Take the 2-minute tour ×
Stack Overflow is a question and answer site for professional and enthusiast programmers. It's 100% free, no registration required.

I am attempting to run some unit tests on my spring web app using Maven. The app installs and runs fine without tests.

I receive this error in my surefire test report :

java.lang.NoClassDefFoundError: javax/servlet/ServletException

The test itself looks like this :

@RunWith(SpringJUnit4ClassRunner.class)
@ContextConfiguration(locations={"file:C:/myProjects/myWebapp/src/main/webapp/WEB-INF/applicationContext-test.xml"})
@Transactional
public class MyTest {
...

Previously I was receiving this error, however I removed any reference to the security package from test app context. And got this latest error.

Both problems are caused by my classpath not being set correctly ? The maven dependencies do not seem to be included when testing ? How can I change this, or what else am I missing ?

share|improve this question
2  
Can you post your pom? Sounds like you're missing the servlet-api as a <provided> scoped artifact. –  Paul Grime Sep 14 '11 at 16:04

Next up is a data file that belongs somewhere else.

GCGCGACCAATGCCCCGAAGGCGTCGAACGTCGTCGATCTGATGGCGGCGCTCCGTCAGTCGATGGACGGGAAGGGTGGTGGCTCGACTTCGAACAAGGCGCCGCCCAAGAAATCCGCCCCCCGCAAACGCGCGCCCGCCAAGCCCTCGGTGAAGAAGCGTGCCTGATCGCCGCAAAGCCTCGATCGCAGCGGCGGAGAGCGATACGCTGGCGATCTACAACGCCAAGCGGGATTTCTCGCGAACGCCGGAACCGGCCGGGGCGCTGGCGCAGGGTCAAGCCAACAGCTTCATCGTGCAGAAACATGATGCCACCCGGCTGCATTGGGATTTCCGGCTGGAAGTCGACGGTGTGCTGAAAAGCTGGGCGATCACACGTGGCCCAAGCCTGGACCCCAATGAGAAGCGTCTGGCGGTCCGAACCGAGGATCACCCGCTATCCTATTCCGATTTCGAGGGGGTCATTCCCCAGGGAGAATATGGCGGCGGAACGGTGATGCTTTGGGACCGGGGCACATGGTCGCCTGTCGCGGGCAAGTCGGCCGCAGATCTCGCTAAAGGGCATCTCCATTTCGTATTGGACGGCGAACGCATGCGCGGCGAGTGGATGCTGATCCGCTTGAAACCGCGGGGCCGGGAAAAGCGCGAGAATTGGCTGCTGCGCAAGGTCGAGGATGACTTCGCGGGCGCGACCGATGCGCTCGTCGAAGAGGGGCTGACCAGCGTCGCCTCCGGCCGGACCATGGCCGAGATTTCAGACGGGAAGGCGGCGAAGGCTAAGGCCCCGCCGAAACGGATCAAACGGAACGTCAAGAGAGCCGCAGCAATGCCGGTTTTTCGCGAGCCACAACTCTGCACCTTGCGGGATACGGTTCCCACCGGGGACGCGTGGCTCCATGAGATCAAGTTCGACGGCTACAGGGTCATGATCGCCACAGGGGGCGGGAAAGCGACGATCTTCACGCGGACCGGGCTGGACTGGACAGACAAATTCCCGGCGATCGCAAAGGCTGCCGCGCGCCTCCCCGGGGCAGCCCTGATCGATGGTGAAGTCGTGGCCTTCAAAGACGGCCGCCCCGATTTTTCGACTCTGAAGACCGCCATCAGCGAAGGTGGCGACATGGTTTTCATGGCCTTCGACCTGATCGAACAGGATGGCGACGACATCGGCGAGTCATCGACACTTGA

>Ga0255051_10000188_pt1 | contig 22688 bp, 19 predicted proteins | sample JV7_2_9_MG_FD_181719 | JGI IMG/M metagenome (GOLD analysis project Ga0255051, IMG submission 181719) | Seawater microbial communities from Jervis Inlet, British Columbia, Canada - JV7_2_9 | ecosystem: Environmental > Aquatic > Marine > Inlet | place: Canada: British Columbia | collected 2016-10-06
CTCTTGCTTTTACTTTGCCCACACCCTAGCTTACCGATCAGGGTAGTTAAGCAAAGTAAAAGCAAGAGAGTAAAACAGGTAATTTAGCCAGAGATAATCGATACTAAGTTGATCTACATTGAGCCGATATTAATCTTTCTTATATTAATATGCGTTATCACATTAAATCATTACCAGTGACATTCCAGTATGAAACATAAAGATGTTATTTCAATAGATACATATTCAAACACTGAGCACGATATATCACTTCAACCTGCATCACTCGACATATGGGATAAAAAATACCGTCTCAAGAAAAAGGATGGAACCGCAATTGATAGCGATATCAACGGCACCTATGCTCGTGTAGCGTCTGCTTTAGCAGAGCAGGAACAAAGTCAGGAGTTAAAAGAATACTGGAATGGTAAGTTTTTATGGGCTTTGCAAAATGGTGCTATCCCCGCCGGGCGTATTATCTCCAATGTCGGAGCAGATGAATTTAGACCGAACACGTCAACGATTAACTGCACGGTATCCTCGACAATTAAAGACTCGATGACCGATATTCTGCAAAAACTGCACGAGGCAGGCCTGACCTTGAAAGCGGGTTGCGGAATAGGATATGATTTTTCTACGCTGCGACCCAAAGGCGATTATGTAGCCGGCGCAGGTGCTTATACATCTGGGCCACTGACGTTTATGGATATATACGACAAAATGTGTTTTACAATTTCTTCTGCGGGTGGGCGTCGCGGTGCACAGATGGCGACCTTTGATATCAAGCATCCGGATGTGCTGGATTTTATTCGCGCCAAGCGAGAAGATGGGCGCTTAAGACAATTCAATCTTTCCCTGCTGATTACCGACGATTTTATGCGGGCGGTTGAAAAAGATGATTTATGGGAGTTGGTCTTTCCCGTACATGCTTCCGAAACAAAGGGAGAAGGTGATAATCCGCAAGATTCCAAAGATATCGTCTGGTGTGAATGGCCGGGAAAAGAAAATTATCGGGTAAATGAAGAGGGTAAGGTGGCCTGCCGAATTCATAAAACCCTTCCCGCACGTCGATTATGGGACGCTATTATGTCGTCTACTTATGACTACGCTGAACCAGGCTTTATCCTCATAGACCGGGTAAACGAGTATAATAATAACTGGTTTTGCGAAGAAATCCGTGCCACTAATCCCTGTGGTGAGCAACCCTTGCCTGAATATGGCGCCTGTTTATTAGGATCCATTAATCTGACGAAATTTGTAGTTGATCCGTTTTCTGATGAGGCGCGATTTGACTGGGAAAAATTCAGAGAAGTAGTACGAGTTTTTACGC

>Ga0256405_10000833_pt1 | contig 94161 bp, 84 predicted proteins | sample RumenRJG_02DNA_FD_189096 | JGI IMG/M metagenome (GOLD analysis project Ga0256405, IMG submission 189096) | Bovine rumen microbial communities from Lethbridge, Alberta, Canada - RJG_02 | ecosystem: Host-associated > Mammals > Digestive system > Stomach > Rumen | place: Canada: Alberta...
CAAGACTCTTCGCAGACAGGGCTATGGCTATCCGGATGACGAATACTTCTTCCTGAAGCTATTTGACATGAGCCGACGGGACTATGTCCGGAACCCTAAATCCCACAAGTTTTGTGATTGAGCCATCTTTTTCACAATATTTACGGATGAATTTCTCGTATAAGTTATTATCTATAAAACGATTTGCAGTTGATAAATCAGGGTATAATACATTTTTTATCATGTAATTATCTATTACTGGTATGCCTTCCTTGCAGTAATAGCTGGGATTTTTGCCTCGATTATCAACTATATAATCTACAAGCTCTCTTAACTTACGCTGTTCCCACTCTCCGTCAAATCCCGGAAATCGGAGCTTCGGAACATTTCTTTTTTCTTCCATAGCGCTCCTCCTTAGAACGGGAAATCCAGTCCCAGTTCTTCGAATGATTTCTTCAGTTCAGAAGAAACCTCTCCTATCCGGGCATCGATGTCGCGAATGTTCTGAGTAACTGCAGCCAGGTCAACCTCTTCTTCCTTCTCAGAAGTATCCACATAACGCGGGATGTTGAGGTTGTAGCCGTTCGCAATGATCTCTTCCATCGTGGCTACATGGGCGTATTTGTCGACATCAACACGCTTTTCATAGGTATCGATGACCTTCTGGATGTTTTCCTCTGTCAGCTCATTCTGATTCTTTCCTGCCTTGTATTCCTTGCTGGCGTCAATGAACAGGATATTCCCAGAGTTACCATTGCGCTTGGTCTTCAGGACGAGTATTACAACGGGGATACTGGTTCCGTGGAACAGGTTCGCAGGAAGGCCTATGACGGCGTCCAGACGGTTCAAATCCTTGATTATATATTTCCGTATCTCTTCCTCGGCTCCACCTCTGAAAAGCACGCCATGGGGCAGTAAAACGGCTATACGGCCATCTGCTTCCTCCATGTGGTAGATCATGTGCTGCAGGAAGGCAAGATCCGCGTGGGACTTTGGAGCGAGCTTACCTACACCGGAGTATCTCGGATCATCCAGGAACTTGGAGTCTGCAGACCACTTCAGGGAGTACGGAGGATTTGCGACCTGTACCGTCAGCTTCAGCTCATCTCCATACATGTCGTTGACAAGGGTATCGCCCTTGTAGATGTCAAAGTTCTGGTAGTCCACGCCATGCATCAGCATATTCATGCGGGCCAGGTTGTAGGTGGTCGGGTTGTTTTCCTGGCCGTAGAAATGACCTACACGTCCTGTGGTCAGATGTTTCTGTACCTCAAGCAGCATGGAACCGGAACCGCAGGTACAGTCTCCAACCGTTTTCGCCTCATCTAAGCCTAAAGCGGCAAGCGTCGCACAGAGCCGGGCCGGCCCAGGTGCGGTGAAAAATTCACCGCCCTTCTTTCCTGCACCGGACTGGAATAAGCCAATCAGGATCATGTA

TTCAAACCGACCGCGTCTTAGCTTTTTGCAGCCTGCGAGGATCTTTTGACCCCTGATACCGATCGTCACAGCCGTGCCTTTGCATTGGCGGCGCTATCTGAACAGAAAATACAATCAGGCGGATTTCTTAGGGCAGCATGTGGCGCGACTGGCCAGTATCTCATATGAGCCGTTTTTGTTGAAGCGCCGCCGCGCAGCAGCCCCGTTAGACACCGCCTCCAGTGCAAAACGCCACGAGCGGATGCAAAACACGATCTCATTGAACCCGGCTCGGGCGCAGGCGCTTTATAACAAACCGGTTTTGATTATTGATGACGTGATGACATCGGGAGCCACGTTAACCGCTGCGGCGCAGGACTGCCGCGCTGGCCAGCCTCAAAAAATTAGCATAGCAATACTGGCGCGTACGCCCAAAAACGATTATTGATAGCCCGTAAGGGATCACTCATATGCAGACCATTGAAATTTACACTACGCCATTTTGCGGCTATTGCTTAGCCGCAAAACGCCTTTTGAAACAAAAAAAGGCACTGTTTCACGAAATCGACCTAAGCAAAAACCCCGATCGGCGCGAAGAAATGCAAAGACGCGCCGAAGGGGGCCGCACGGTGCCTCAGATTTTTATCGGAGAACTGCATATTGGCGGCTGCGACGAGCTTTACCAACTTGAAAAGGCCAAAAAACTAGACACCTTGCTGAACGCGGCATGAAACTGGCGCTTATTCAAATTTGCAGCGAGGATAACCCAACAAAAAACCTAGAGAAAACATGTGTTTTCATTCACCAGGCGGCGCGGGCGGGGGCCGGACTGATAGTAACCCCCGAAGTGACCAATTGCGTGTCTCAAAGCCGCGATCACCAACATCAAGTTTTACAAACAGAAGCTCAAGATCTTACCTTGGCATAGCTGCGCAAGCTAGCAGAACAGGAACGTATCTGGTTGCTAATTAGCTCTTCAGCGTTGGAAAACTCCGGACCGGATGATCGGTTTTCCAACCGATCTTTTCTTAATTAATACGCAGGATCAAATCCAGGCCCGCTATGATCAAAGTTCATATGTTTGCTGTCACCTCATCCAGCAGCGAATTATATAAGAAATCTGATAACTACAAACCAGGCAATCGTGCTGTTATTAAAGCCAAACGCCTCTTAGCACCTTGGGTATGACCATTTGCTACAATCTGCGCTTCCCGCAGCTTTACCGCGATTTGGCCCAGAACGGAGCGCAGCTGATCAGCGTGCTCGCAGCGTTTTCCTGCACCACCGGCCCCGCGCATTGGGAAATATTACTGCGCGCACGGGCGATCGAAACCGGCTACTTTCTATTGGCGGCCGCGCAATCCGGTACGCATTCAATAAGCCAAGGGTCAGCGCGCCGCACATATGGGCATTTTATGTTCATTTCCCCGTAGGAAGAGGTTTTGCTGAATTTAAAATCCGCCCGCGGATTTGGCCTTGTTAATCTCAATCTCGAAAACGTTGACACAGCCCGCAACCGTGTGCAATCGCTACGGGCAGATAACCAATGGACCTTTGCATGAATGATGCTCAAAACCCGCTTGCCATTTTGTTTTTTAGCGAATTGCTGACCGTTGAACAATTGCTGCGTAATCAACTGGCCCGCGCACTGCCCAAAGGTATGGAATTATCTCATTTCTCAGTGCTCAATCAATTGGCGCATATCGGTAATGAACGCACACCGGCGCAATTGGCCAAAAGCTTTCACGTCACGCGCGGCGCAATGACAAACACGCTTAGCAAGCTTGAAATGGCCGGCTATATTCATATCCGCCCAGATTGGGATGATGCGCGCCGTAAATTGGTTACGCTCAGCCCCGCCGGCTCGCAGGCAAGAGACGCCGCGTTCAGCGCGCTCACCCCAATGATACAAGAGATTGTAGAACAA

I assume the javax.servlet.ServletException is included someone in your import-packages? –  Tony Sep 14 '11 at 16:05

1 Answer 1

up vote 8 down vote accepted

Try this.

<dependency>
    <groupId>javax.servlet</groupId>
    <artifactId>servlet-api</artifactId>
    <version>2.5</version>
    <scope>test</scope>
</dependency>

Your servlet container will have this but some of your tests must need it. You may need to adjust the version.

The scope is important. You don't want to bundle this jar into your war but you want it available to your tests.

share|improve this answer
    
I've always seen the servlet apis get mocked rather than included in test scope –  Kevin Sep 14 '11 at 17:19
1  
Kevin, you still need the API on the classpath to be able to mock it, which is what this does. –  James DW Sep 15 '11 at 8:12

Your Answer

 
discard

By posting your answer, you agree to the privacy policy and terms of service.

Not the answer you're looking for? Browse other questions tagged or ask your own question.